1Max Planck Institute for Chemistry, Biogeochemistry Department, Mainz, Germany
2Centro de Energia Nuclear na Agricultura (CENA), Laboratorio de Ecologia Isotópica, Universidade de São Paulo, Piracicaba, São Paulo, SP, Brazil
3Max Planck Institute for Biogeochemistry, Jena, Germany
4Instituto de Pesquisas Energéticas e Nucleares, CQMA, Atmospheric Chemistry Laboratory, Cidade Universitaria, São Paulo, SP, Brazil
5Instituto de Física, Universidade de São Paulo (USP), São Paulo, SP, Brazil
6Working Group Atmospheric Processes (WAP), Munich, Germany
7University of Wageningen, Department of Environmental Sciences, Wageningen, AP, The Netherlands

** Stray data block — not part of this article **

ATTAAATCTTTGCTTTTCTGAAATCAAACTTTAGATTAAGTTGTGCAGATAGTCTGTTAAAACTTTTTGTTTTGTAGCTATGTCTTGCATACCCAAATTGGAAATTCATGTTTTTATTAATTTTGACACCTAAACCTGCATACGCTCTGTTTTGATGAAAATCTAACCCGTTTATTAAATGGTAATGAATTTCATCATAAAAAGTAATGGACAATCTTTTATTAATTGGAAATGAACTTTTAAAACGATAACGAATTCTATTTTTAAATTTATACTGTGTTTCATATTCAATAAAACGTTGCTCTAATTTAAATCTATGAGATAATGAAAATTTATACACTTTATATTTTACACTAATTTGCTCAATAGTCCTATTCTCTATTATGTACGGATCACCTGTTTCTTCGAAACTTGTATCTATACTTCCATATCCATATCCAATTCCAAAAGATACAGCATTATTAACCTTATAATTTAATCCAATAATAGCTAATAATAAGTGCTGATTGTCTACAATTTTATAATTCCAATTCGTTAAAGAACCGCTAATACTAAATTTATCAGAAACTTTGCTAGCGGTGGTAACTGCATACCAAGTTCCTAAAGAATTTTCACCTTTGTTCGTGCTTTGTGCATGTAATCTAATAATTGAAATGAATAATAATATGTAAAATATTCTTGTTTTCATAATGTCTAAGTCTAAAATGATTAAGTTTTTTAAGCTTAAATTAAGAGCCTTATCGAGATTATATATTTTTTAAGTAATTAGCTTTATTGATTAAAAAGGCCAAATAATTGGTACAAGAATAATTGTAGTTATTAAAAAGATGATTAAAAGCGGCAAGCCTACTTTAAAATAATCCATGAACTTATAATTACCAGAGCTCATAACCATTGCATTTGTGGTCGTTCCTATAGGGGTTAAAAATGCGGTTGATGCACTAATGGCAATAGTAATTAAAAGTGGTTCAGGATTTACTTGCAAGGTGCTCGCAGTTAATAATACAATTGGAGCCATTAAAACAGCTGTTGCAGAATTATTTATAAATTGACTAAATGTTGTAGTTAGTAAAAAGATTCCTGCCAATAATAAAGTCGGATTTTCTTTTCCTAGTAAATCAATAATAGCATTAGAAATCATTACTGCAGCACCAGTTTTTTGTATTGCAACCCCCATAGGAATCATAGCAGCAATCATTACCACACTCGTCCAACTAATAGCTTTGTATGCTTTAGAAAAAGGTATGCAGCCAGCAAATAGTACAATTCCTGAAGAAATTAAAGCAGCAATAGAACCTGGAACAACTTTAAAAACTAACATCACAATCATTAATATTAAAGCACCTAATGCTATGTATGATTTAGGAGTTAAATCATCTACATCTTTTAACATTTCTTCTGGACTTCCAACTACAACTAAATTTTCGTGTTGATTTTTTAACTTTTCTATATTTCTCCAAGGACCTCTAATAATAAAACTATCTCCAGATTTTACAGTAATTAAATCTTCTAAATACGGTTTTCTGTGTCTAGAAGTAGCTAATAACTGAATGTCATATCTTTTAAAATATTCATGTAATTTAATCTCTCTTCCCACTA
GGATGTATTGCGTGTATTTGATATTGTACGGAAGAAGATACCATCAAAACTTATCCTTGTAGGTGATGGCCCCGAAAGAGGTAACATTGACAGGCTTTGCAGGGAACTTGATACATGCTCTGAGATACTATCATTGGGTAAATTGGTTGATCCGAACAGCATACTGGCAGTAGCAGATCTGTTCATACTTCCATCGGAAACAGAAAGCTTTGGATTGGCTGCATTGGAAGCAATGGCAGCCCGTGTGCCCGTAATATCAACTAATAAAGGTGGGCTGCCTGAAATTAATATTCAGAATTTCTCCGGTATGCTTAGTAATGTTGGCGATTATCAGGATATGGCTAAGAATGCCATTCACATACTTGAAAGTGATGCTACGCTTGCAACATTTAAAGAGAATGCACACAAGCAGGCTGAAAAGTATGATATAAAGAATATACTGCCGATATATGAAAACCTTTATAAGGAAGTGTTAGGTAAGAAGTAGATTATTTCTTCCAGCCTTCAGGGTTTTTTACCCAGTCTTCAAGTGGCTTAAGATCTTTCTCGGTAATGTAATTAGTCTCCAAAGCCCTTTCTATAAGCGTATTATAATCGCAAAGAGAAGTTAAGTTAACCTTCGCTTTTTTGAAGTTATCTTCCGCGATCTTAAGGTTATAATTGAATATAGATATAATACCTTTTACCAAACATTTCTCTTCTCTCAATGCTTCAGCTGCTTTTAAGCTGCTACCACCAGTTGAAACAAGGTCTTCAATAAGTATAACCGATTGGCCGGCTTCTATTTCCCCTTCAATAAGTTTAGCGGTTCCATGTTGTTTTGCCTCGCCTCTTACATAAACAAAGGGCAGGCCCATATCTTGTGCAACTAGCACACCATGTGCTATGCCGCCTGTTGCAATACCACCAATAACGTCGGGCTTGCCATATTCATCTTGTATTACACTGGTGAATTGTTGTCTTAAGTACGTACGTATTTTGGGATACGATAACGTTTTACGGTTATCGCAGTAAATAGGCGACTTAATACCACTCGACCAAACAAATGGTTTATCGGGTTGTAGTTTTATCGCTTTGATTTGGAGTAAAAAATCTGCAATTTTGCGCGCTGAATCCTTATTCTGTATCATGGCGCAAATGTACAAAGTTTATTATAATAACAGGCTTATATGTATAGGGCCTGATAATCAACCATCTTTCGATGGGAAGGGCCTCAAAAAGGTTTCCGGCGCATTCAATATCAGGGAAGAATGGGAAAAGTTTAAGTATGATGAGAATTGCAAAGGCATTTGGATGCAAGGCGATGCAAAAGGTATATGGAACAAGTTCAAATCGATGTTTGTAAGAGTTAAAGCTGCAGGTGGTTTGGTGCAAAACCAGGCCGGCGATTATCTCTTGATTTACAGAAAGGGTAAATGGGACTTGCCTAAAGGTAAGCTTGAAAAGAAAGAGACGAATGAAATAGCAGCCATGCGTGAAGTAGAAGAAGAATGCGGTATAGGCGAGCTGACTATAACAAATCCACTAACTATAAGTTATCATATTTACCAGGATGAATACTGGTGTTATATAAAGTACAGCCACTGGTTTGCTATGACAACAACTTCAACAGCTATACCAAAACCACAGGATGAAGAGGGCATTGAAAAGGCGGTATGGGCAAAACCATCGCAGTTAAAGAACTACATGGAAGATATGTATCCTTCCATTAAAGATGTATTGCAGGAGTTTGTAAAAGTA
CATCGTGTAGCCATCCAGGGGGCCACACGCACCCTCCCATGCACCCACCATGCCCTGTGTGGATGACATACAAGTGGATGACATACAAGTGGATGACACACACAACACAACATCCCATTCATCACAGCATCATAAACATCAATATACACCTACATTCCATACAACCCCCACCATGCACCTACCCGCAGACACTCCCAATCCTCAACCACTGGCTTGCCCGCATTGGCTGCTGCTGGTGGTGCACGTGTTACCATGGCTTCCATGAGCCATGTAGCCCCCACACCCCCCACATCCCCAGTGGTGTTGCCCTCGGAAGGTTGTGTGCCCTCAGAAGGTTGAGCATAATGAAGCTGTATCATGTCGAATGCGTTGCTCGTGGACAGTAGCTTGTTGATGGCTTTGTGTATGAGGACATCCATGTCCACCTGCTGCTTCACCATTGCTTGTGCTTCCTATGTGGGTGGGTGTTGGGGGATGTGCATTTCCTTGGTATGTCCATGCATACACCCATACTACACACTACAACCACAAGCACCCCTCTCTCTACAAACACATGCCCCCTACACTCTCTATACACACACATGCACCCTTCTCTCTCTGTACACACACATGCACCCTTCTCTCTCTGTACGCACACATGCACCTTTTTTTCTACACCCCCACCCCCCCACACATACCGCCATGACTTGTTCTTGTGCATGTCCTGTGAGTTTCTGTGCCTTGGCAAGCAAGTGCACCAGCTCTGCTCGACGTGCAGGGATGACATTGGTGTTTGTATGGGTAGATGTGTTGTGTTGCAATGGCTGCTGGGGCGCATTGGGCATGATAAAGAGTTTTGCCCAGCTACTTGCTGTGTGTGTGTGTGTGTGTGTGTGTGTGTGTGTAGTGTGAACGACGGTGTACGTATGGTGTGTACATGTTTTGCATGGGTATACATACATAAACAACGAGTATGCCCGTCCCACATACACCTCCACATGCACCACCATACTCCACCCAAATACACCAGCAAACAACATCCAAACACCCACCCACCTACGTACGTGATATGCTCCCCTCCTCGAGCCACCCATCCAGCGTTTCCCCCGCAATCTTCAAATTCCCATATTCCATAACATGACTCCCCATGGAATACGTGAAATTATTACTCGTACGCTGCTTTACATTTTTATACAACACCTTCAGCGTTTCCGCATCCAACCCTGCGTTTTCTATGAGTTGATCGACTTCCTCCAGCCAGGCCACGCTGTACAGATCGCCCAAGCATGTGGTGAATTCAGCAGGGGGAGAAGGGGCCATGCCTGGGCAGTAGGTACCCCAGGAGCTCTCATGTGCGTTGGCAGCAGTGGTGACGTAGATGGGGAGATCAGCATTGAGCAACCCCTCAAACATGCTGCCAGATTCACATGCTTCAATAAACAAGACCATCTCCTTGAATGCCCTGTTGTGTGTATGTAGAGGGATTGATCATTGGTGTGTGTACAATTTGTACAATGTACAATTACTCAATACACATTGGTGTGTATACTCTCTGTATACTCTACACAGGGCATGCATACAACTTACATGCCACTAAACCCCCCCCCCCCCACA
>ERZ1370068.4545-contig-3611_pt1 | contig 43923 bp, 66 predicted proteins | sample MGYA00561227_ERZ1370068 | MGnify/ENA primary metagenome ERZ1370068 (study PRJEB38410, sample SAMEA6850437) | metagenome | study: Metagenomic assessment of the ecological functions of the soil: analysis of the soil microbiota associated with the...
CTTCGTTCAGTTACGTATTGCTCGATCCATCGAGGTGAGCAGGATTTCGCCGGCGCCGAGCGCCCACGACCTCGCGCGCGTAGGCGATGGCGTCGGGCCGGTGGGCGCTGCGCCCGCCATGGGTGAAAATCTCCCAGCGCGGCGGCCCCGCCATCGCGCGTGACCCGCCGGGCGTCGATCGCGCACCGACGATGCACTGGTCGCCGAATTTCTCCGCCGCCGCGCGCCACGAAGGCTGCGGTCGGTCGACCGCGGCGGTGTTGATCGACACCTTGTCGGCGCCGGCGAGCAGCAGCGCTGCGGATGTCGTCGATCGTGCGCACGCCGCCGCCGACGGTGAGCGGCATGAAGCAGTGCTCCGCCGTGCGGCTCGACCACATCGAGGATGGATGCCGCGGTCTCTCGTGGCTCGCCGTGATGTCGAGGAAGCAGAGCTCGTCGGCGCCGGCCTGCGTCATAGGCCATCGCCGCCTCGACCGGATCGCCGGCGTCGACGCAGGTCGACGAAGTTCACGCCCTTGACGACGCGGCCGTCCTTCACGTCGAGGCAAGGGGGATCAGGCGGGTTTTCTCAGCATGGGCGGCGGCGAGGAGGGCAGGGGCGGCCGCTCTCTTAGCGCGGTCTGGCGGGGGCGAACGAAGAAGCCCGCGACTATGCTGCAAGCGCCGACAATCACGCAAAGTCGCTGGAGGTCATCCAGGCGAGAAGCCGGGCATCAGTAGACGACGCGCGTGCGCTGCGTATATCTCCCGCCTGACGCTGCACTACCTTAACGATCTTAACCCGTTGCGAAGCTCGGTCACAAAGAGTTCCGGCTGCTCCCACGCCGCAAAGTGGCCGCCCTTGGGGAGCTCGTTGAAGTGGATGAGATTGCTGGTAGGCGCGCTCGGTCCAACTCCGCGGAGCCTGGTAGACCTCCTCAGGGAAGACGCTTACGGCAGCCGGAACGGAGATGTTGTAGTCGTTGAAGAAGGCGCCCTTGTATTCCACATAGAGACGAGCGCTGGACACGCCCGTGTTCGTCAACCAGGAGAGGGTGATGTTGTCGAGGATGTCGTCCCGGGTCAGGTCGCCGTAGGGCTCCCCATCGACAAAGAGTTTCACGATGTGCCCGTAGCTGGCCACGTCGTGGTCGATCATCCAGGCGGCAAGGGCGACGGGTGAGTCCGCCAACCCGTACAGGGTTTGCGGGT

Abstract. The input of nitrogen (N) to ecosystems has increased dramatically over the past decades. While total N deposition (wet + dry) has been extensively determined in temperate regions, only very few data sets exist about wet N deposition in tropical ecosystems, and moreover, experimental information about dry N deposition in tropical environments is lacking. In this study we estimate dry and wet deposition of inorganic N for a remote pasture site in the Amazon Basin based on in-situ measurements. The measurements covered the late dry (biomass burning) season, a transition period and the onset of the wet season (clean conditions) (12 September to 14 November 2002, LBA-SMOCC). Ammonia (NH3), nitric acid (HNO3), nitrous acid (HONO), nitrogen dioxide (NO2), nitric oxide (NO), ozone (O3), aerosol ammonium (NH4+) and aerosol nitrate (NO3-) were measured in real-time, accompanied by simultaneous (micro-)meteorological measurements. Dry deposition fluxes of NO2 and HNO3 are inferred using the ''big leaf multiple resistance approach'' and particle deposition fluxes are derived using an established empirical parameterization. Bi-directional surface-atmosphere exchange fluxes of NH3 and HONO are estimated by applying a ''canopy compensation point model''. Dry and wet N deposition is dominated by NH3 and NH4+, which is largely the consequence of biomass burning during the dry season. The grass surface appeared to have a strong potential for daytime NH3 (re-)emission, owing to high canopy compensation points, which are related to high surface temperatures and to direct NH3 emissions from cattle excreta. NO2 also significantly accounted for dry N deposition, whereas HNO3, HONO and N-containing aerosol species were only minor contributors. We estimated a total (dry + wet) N deposition of 7.3–9.8 kgN ha-1 yr-1 to the tropical pasture site, whereof 2–4.5 kgN ha-1 yr-1 are attributed to dry N deposition and ~5.3 kgN ha-1 yr-1 to wet N deposition. Our estimate exceeds total (wet + dry) N deposition to tropical ecosystems predicted by global chemistry and transport models by at least factor of two.